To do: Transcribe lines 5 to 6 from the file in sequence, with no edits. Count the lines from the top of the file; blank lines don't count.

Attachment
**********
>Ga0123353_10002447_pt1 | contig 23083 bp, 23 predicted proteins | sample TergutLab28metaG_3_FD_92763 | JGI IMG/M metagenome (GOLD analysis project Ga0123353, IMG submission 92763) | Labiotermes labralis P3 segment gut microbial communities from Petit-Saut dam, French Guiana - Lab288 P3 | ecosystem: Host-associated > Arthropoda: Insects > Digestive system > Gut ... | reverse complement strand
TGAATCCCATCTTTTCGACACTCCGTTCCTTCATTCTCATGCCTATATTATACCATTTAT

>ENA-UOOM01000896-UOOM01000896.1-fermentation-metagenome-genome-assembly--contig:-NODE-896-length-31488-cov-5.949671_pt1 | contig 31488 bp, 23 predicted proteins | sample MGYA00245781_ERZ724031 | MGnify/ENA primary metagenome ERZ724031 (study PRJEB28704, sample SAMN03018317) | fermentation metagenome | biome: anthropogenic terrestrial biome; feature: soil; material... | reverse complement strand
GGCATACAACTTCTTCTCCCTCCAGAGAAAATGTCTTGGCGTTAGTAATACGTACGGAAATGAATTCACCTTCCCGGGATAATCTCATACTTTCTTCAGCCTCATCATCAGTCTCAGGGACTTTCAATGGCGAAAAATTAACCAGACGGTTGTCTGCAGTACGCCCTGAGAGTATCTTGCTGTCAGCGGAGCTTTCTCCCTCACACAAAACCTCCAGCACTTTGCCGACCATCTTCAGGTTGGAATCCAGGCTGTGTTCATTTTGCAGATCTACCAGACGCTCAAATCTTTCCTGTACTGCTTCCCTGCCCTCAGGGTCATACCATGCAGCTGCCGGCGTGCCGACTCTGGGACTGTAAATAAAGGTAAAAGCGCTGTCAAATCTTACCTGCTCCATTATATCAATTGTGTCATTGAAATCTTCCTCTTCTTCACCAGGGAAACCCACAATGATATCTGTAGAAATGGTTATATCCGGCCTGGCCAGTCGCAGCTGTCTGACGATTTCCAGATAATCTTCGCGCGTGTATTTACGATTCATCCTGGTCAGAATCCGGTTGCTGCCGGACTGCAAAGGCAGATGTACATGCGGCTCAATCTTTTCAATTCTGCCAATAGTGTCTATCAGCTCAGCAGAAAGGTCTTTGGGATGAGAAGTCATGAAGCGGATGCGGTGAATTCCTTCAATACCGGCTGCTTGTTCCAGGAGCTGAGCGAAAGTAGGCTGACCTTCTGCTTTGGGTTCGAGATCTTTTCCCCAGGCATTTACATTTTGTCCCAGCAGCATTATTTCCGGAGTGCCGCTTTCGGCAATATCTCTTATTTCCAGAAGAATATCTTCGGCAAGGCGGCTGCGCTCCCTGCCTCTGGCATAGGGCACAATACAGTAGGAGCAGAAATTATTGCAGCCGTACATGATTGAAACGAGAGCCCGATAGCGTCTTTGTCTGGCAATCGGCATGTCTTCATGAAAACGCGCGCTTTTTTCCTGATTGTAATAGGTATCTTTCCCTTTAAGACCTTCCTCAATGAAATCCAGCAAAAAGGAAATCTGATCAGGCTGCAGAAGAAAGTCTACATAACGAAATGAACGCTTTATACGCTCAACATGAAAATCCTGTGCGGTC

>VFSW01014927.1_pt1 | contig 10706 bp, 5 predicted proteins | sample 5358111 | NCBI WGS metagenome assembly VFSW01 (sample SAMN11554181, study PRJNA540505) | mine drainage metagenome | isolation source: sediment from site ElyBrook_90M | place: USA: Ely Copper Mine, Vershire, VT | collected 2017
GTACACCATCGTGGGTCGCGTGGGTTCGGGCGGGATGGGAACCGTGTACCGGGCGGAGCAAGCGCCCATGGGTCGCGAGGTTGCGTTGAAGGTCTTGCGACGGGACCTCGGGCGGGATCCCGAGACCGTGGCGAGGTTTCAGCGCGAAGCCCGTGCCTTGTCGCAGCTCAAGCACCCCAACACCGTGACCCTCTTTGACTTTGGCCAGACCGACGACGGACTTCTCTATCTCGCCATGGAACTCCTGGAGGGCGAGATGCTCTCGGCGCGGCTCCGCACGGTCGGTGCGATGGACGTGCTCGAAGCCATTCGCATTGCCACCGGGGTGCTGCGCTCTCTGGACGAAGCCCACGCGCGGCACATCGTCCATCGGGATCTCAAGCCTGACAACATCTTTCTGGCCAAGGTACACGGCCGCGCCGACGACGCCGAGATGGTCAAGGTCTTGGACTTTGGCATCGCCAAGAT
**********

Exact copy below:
>VFSW01014927.1_pt1 | contig 10706 bp, 5 predicted proteins | sample 5358111 | NCBI WGS metagenome assembly VFSW01 (sample SAMN11554181, study PRJNA540505) | mine drainage metagenome | isolation source: sediment from site ElyBrook_90M | place: USA: Ely Copper Mine, Vershire, VT | collected 2017
GTACACCATCGTGGGTCGCGTGGGTTCGGGCGGGATGGGAACCGTGTACCGGGCGGAGCAAGCGCCCATGGGTCGCGAGGTTGCGTTGAAGGTCTTGCGACGGGACCTCGGGCGGGATCCCGAGACCGTGGCGAGGTTTCAGCGCGAAGCCCGTGCCTTGTCGCAGCTCAAGCACCCCAACACCGTGACCCTCTTTGACTTTGGCCAGACCGACGACGGACTTCTCTATCTCGCCATGGAACTCCTGGAGGGCGAGATGCTCTCGGCGCGGCTCCGCACGGTCGGTGCGATGGACGTGCTCGAAGCCATTCGCATTGCCACCGGGGTGCTGCGCTCTCTGGACGAAGCCCACGCGCGGCACATCGTCCATCGGGATCTCAAGCCTGACAACATCTTTCTGGCCAAGGTACACGGCCGCGCCGACGACGCCGAGATGGTCAAGGTCTTGGACTTTGGCATCGCCAAGAT